Holy Controversy! Teacher's Denied Leave of Absence Request Leads to Civil Rights Suit

Alexandra Guadagno
Posted: 03/31/2011

Picture this scenario: your organization is at the peak of productivity—the busiest time of the year. You, as a manager, expect all hands to be on deck, until you receive the request for time off. How do you respond?

Most managers would probably say no. But what would you do if your employee asked for time off during crunch time because of a religious obligation?

Back in 2008, the McArthur Middle School of Berkeley, Illinois said "no" to teacher Safoorah Khan’s request for unpaid leave during finals— and now they’re facing a lawsuit.

Because Khan was requesting time off to perform Hajj, a pilgrimage required by the Muslim faith, the Justice Department alleges that the Berkeley School District violated Title VII of the Civil Rights Act of 1964 by failing to reasonably accommodate her religious practices, forcing her to choose between her job and her religion.

Khan chose religion. She resigned to participate in the Hajj, which resulted in a lawsuit against her former employer. The Justice Department filed the suit following her complaint in December 2010. According to EEOC law, an employer must reasonably accommodate an employee's religious beliefs or practices unless it would be an "undue hardship on the employer's operation of its business." This includes religious leaves, dress, and grooming practices that employees have to observe for religious reasons.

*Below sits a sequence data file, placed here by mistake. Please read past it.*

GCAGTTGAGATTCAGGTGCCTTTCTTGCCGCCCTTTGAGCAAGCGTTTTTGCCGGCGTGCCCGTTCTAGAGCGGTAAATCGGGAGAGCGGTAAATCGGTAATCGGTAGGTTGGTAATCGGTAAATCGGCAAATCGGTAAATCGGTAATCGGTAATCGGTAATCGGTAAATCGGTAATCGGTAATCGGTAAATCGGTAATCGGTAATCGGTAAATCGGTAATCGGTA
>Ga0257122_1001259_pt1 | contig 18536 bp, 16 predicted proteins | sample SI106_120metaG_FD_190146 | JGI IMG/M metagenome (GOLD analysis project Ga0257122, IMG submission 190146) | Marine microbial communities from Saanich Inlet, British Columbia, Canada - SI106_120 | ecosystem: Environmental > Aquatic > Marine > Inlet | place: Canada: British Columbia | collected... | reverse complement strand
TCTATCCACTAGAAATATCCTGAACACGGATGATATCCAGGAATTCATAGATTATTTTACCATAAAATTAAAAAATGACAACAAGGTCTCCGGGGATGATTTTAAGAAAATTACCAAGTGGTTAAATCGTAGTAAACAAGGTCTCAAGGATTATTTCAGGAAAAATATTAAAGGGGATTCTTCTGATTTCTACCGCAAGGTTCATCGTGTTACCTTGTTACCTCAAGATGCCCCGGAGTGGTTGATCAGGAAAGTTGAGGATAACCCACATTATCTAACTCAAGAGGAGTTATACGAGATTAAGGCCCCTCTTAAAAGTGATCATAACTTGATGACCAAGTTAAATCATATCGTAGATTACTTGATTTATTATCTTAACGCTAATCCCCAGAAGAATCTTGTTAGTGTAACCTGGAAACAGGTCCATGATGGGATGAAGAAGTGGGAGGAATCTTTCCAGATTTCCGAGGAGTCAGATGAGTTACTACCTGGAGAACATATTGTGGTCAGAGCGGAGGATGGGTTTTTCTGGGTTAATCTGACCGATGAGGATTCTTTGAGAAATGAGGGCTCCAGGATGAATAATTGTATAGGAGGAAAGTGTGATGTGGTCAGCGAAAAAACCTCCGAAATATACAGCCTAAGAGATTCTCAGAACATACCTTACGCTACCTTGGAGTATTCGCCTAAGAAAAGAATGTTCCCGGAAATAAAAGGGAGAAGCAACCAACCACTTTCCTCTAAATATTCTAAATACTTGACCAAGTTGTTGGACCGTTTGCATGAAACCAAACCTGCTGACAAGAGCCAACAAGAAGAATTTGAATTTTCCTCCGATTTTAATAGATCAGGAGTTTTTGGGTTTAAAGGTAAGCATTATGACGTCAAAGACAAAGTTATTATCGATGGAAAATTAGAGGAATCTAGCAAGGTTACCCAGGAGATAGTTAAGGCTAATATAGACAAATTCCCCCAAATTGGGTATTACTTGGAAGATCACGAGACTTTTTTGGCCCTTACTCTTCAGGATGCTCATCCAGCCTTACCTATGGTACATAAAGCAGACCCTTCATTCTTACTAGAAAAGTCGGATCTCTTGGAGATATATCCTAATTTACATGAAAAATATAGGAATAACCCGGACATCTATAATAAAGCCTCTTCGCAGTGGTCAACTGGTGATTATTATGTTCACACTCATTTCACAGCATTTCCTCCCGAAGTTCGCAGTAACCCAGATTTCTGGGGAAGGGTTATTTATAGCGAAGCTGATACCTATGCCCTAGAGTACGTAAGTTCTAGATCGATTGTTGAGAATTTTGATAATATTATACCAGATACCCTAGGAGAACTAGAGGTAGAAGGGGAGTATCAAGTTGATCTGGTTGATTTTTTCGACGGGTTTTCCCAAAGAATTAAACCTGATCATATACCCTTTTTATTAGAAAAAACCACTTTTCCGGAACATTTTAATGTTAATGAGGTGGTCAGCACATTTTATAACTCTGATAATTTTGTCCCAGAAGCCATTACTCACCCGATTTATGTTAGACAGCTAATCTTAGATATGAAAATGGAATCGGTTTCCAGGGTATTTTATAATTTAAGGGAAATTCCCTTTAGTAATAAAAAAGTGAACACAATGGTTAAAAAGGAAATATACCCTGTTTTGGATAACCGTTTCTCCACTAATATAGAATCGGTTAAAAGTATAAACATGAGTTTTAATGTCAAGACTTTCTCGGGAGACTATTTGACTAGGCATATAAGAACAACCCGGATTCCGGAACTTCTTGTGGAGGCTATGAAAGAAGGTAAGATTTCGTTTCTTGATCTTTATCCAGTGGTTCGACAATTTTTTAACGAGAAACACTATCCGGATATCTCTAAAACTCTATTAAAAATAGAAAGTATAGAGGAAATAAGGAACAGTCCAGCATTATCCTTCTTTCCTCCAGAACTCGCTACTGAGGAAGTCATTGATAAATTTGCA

This recent case is not the only alleged instance of religious discrimination in the workplace. Former airport security officer Carole Smith has also been in the news, fighting to get her job back at the Transportation Security Administration (TSA). Smith, who practices Wicca, claims she was fired because her coworkers feared her religious beliefs. Smith has stated to the press that she had been discriminated against and accused of placing a hex on a TSA co-worker, despite the fact that spell-casting is not a part of her pagan practices.

Avoiding Religious Discrimination in the Workplace

In order to attract a diverse pool of talent, organizations must create an environment that’s conducive to diversity and provides cultural and religious accommodation when necessary. In cases like Khan’s and Smith’s, it’s clear that managing the religious and cultural accommodations of the workforce can become a challenge if companies are not adequately prepared.

Was Khan’s truly a case of religious discrimination, or was HR just asleep at the wheel? Some feel that the incident with Khan could have been avoided with better planning and a leave policy that was clearly outlined in the company procedure handbook.

"I notice in today’s economy that the smaller the company, the less the owners feel the need to pay attention to HR and the need to have an HR manual—even if only a document that outlines basic policies," says Richard Angulo, Business Development Virtual Agent at RAA Group Inc. "This is why any business should have an employee manual, which documents policies and procedures for all employee related matters; but at least vacation, sick time, and overtime. Have all new employees sign and acknowledge acceptance of having received and reviewed the manual."